7.7 magnitude quake hits Canada
Oct 28, 2012 | Posted by: roboblogger | Full story: Iol.co.za
A powerful earthquake with a magnitude of 7.7 hit Canada's Pacific coastal province of British Columbia late Saturday, setting off a small tsunami, but there were no immediate reports of injuries or damage, officials said.
#1 Oct 28, 2012
Port Alberni, Canada
#2 Oct 28, 2012
I was proud of the people of the North Island for the orderly manner in which they handled the evacuation to higher ground.It may have amounted to nothing but it gave insight as to what may happen during the real thing.
“Geologist [I'm Climate Change]”
Since: Mar 07
#3 Oct 29, 2012
Handy to be prepared.
Entire Canada-Alaska border islands right up to Wrangell is a backarc basin with as a result of continued subduction, the ability to create 2004 size or bigger tsunami along the entire length. The convergence rate appears to be the same along the entire backarc basin so the entire length may go at once.
Transcurrent compression due to oblique convergence transports the entire E.Alaska and Haider Gwaii island group NW. with a major pile up @ Wrangell, so the epicentre of a mainstream rebound/long duratio nmercalli X (r/lx) event will be likely at Wrangell once the megathrust goes beyond young's modulus.
Current reports indicate that no major tsunami has occurred in the recent holocne (to 2000Bp), so the area is likely in the intermediate to late stage of recompression.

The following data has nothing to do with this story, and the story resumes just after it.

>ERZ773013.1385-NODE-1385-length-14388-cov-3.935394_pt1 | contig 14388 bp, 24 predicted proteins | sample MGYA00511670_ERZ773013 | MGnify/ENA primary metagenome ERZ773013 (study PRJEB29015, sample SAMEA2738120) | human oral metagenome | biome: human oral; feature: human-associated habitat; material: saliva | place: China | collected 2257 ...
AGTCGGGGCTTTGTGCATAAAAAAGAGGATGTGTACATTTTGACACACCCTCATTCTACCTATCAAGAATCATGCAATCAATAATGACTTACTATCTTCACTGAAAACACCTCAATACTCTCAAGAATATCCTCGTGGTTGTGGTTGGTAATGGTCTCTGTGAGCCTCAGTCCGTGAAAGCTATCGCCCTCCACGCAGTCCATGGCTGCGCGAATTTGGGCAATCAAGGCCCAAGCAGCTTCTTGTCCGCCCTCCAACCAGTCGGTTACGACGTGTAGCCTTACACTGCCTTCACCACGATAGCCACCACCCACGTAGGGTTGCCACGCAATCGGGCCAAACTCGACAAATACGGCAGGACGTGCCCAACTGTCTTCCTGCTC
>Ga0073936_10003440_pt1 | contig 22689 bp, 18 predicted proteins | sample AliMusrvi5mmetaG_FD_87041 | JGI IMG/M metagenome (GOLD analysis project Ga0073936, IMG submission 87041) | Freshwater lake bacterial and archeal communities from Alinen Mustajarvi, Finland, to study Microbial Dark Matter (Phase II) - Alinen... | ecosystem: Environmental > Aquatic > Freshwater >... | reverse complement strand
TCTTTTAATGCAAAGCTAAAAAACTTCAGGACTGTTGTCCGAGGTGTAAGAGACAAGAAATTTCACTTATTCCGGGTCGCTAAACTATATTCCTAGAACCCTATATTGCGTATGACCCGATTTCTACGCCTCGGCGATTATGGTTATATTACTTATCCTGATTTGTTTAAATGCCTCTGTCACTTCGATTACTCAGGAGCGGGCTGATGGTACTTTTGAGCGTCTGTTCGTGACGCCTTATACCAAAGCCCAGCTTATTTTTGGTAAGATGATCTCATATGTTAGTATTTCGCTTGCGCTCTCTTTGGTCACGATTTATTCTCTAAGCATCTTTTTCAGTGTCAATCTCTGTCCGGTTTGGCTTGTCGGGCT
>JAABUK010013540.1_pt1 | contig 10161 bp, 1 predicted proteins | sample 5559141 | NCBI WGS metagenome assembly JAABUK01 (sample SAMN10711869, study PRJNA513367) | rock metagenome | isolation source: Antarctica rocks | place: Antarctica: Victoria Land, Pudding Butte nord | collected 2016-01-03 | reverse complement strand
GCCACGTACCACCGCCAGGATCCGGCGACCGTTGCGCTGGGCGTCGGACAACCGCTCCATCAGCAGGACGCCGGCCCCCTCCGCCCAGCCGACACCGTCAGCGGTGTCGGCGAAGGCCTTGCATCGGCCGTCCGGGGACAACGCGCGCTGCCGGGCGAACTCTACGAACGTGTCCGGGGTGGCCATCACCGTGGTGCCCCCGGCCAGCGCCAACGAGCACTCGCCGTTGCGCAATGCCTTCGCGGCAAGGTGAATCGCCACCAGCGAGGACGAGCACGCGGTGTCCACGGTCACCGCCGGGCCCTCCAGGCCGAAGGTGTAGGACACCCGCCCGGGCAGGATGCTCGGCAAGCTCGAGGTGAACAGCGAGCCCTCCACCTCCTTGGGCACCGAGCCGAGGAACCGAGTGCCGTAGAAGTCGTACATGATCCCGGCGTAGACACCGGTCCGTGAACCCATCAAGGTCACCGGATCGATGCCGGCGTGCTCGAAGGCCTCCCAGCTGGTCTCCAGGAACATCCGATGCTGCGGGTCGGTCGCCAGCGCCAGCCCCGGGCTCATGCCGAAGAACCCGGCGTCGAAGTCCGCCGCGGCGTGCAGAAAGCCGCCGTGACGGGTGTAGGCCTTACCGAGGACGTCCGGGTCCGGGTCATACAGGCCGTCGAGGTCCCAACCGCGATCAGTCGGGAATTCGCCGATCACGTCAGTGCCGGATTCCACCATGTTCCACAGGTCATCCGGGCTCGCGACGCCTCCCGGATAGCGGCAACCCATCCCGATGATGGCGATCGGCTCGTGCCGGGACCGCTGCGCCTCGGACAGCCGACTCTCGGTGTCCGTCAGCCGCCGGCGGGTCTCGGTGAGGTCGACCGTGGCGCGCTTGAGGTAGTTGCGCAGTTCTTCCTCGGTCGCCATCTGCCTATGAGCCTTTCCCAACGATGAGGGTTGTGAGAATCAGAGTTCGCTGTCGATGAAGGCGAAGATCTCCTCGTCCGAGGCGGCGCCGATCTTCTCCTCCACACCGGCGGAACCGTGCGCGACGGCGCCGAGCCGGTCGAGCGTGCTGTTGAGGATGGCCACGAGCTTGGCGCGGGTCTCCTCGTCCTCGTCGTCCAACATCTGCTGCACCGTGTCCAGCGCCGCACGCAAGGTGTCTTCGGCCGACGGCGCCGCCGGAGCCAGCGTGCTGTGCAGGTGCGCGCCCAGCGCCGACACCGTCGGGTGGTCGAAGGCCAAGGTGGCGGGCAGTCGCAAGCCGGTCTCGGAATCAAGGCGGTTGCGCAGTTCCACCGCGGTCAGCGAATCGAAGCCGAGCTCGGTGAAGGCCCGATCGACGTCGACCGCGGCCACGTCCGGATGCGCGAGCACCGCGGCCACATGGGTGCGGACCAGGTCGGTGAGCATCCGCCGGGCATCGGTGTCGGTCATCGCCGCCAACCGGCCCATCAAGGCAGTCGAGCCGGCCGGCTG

Eventually the real thing is going to hit so best early warning & that point will be the quake lasting longer than 5 minutes (& the sudden disappearance of communications from the island groups of haider Gwaii through to Wrangell due to the bulk suddenly being washed over.
Also note, a late stage of recompression also exists in the Garibaldi arc (Vancouver island area), running from the S. part of the Queen Charlotte inlet through to Mt.Baker volcano region in the Junction box with Cascadia. This backarc basin also features the driving hotspot of Chilcotin,(wells grey-clearwater volcanic field, with the last of the intracrustal magma squeezed out in recent prehistory. R/lx may hit this bit first and subduction there is direct (NE. with N. America SW.) at about 4.5cm/yr or possibly more. In this part of the world all the Palaeotsunami appear to be derived from Cascadia for the bulk of the late Holocene. Last r/lx there may have been 4000+ years ago; that is a lot of metres! of recompression.
Good to get in practice with tsunami evacuation.
Have a nice day: Ag
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